The effects of the modulated electronic structure of the Pt skins on the HER activity are also clear. All the Ni@Pt nanobranches, despite the phase and skin thickness, exhibit higher catalytic activities than the monometallic Pt/C (Fig. 4c), which can be attributed to the compressive strain in the Pt skins that lowers the ΔGH* for accelerating the HER68,72. With decreasing thickness of the Pt skin, the mass activity exhibits a volcano-shaped profile peaking at a thickness of 2.6 L (hcp-Ni@Pt2.6L) (Fig. 4c). It is difficult to measure the electrocatalytically active surface areas (ECSAs) of the catalysts directly by the underpotential deposition (UPD) of hydrogen because the Ni cores are prone to oxidation at positive potentials. However, given the atomic layer number (n) of Pt obtainable statistically by Cs-corrected HAADF-STEM imaging, the ECSA of the hcp-Ni@PtnL{01-11} catalysts can be estimated to be 222.8/n m2 g–1 by geometrical calculations (Supplementary Fig. 13). By this means, the ECSAs of the hcp-Ni@PtnL (n = 1.3, 2.6, 3.2, and 4.0) catalysts were calculated to be 171, 85.7, 69.6, and 55.7 m2 g–1, respectively. With these values, the specific activities of the catalysts at –70 mV were estimated to be 1.31, 20.3, 17.3, and 14.3 mA cmPt–2, respectively (Supplementary Table 2). Alternatively, the specific activity can be evaluated by multiplying the mass activity by the atomic layer number of the Pt skin, which contains fewer assumptions in the calculation (details, Supplementary Information) (Fig. 3d). A similar volcanic trend of the specific activity can be observed with decreasing thickness of the Pt skin. The catalyst with a Pt skin of 2.6 atomic layers shows the highest activity in the alkaline HER. It is reasonable that with decreasing atomic layers of the Pt skin from 4.0 L to 2.6 L, the surface Pt atoms possess increasing electron densities due to the layer-by-layer core-shell electron transfer, which upshifts the Fermi level, decreases ΔGH*, and thus accelerates the HER. When the thickness of the Pt skin is decreased to 1.3 L, the Pt atoms are directly coordinated to Ni, which may have changed the electron density of states at the Fermi level to afford an unfavorable ΔGH*73,74. We also calculated the exchange current densities with these catalysts, which further shows boosted reaction kinetics with the core-shell catalysts, compared with the Pt/C (Supplementary Fig. 14). All these results confirm the important role of the delicately engineered electronic properties of the Pt skins on their exceptional catalytic activities in the alkaline HER.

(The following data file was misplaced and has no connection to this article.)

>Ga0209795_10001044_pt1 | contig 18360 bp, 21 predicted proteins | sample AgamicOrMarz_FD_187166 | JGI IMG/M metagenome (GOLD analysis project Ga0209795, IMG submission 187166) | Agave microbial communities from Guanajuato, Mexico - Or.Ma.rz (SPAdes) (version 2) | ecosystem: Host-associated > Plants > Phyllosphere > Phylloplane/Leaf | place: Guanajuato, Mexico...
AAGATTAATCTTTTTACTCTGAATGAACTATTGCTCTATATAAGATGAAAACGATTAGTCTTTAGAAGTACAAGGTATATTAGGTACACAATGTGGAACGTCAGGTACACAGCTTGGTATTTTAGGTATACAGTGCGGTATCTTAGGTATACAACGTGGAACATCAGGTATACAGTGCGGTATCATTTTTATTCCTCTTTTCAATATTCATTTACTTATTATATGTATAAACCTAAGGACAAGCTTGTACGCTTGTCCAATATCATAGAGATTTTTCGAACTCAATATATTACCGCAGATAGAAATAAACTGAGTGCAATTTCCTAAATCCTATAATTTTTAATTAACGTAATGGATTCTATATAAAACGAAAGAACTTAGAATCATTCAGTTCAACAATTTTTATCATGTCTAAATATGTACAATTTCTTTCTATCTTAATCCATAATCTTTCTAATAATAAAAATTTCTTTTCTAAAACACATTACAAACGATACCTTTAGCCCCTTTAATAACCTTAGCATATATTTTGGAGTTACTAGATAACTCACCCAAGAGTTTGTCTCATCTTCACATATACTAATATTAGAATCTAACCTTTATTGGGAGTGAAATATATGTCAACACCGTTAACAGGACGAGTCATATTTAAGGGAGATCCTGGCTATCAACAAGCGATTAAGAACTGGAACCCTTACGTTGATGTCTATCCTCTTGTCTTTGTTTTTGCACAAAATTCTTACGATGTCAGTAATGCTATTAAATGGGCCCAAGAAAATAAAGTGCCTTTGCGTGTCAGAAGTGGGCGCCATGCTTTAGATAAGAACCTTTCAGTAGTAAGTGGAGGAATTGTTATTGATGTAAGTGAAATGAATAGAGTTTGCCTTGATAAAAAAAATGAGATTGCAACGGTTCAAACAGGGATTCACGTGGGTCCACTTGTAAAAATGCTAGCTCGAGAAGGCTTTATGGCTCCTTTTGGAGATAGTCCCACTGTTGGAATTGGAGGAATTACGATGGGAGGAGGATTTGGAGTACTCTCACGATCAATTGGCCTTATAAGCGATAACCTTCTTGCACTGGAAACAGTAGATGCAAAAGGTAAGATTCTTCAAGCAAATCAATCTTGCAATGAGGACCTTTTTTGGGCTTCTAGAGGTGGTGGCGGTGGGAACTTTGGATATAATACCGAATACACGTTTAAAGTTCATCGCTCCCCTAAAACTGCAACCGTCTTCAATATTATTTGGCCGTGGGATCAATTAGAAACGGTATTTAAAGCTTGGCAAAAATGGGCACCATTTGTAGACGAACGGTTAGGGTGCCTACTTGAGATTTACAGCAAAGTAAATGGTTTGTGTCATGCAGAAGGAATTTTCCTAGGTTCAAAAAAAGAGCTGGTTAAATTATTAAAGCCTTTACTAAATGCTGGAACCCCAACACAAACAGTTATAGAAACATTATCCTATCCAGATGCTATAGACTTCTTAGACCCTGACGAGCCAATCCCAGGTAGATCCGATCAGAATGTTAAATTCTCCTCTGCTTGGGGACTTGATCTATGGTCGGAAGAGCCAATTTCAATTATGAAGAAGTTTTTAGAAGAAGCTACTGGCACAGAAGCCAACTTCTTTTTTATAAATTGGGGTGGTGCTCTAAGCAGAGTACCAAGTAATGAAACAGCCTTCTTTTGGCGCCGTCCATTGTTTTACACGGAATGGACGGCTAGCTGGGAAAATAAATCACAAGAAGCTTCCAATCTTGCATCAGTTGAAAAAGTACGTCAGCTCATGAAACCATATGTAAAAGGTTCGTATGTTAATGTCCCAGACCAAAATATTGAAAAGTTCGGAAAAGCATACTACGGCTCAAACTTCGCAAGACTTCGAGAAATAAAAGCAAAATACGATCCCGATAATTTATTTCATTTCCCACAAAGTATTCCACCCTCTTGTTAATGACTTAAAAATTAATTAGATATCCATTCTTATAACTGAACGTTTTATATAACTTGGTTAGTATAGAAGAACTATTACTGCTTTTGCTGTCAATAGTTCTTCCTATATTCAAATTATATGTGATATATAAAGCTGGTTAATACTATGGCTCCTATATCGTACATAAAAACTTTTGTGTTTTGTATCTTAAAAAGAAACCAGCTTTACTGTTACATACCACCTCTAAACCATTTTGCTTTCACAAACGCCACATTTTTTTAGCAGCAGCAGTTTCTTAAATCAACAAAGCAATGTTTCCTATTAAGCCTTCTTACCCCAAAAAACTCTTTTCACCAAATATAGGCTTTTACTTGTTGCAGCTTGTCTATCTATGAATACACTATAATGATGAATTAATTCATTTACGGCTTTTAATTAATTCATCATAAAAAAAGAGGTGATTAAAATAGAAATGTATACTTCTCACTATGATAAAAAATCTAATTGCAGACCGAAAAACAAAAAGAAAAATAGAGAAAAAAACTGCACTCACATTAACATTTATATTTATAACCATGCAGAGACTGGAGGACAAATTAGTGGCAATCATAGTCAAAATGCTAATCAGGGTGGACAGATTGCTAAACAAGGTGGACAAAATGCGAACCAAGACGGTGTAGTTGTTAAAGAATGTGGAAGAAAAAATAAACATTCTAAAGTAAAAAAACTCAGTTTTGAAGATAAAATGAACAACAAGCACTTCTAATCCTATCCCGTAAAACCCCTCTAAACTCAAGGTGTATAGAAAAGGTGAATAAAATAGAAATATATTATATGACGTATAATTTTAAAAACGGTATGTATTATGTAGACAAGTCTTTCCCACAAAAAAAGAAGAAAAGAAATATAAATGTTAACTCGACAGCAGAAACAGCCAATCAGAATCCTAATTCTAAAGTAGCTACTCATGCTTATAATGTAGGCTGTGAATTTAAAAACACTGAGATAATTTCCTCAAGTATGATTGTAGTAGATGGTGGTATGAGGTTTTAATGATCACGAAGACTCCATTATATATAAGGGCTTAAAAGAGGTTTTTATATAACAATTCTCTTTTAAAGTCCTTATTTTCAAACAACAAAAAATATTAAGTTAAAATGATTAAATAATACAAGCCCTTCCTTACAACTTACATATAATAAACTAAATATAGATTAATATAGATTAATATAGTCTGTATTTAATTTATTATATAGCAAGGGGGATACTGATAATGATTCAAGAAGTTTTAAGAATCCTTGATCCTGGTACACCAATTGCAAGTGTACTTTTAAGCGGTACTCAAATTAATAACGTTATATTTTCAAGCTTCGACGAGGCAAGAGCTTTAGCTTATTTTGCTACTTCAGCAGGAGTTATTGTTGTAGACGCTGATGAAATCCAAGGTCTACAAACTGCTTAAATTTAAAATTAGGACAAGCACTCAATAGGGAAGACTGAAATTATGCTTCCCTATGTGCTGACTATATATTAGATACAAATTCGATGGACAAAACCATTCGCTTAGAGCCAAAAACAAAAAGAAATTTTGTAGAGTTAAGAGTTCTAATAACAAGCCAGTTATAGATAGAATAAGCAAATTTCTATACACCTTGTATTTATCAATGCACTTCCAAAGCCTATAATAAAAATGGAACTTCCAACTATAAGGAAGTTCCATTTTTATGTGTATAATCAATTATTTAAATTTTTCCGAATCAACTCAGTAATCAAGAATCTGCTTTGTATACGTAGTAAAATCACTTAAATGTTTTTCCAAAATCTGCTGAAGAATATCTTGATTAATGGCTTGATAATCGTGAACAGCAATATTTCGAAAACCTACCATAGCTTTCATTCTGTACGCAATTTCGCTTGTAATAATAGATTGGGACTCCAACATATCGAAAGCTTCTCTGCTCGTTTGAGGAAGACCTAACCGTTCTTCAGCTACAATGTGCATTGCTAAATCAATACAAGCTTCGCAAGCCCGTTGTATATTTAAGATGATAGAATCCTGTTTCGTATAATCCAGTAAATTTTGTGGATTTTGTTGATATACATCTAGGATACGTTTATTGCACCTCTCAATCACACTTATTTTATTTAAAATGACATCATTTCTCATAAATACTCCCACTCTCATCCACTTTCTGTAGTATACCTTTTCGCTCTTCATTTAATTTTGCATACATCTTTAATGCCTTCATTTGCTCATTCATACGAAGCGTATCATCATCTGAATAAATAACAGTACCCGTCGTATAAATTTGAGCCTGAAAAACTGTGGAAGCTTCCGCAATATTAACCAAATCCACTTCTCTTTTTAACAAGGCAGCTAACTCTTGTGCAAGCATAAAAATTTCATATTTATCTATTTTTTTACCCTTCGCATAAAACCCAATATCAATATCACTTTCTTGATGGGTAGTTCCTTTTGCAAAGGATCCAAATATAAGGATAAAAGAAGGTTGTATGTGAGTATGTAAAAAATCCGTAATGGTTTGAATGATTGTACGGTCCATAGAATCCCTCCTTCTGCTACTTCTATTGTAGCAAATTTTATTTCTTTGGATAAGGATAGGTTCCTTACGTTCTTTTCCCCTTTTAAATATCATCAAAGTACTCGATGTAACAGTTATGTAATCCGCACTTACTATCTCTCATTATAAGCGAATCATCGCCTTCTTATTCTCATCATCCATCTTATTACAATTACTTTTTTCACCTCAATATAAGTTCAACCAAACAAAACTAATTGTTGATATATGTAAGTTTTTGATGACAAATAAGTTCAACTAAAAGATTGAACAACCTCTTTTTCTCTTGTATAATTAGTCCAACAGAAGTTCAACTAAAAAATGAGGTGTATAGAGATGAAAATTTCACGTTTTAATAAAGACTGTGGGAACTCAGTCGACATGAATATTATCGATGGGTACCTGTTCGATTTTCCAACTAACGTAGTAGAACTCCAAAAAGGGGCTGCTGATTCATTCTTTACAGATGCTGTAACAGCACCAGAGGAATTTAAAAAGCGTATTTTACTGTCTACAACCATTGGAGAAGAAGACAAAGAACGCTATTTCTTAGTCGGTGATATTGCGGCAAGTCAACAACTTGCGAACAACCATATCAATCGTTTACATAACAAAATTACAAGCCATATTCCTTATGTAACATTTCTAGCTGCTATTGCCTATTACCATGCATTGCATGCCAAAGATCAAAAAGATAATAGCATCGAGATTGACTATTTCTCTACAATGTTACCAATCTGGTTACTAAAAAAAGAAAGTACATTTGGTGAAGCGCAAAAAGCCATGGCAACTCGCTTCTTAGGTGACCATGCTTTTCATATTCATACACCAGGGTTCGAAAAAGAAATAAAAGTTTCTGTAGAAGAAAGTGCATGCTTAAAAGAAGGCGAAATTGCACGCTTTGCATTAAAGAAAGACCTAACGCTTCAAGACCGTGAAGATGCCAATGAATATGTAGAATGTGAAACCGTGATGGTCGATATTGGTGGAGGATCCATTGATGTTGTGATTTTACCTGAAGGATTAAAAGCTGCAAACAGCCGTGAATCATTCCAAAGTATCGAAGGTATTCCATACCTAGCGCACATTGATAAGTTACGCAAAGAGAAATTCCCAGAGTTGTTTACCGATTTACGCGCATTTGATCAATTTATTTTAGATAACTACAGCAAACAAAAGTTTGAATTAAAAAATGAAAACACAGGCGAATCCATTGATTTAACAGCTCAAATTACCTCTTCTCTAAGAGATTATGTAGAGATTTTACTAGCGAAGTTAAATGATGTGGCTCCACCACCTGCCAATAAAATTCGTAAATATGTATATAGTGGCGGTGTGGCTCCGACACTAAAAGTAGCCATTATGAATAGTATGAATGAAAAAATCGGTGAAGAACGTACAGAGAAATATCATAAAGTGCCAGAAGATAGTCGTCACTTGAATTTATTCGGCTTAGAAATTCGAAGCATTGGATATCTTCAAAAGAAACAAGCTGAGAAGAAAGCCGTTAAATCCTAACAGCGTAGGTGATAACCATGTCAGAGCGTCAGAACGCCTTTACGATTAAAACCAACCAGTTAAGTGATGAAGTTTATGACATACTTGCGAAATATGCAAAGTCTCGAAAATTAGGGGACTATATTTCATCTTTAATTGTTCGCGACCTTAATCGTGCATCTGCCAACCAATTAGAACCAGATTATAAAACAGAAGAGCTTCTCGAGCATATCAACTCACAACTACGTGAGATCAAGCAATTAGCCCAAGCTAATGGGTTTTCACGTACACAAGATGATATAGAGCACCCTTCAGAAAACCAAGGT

We further employed Tafel analysis to investigate the reaction kinetics of the HER on the different catalysts (Fig. 4e). The Tafel slope with the commercial Pt/C is 115 mV dec–1, suggesting the Volmer reaction, i.e., the water dissociation reaction (* + H2O + e → H* + OH), is the rate-determining step, consistent with previous results (reference Tafel slope value, ~120 mV dec–1)75,76. In contrast, the catalysts of hcp-Ni@Pt2.6L and hcp-Ni@Pt3.2L show significantly lower Tafel slopes of 51 and 50 mV dec–1, respectively. These values are very close to the theoretical value of ~40 mV dec–1 when the Heyrovsky reaction, i.e., the electrochemical hydrogen desorption reaction (H* + H2O + e → H2 + OH), becomes the rate-determining step75. It suggests that the dissociation of H2O on these catalysts is no longer a huge obstacle for the overall HER. The electrocatalytic hydrogen desorption being the rate-determining step may have substantially accelerated the overall hydrogen evolution rates. It is worth noting that the Tafel slopes with the catalysts of hcp-Ni@Pt1.3L and hcp-Ni@Pt4.0L are 66 and 65 mV dec–1, respectively. These values are in between the typical values of 120 and 40 mV dec–1 and are closer to the latter, suggesting that both the Volmer and the Heyrovsky reactions are limiting the overall reaction rate, with the latter being the dominant rate-determining step.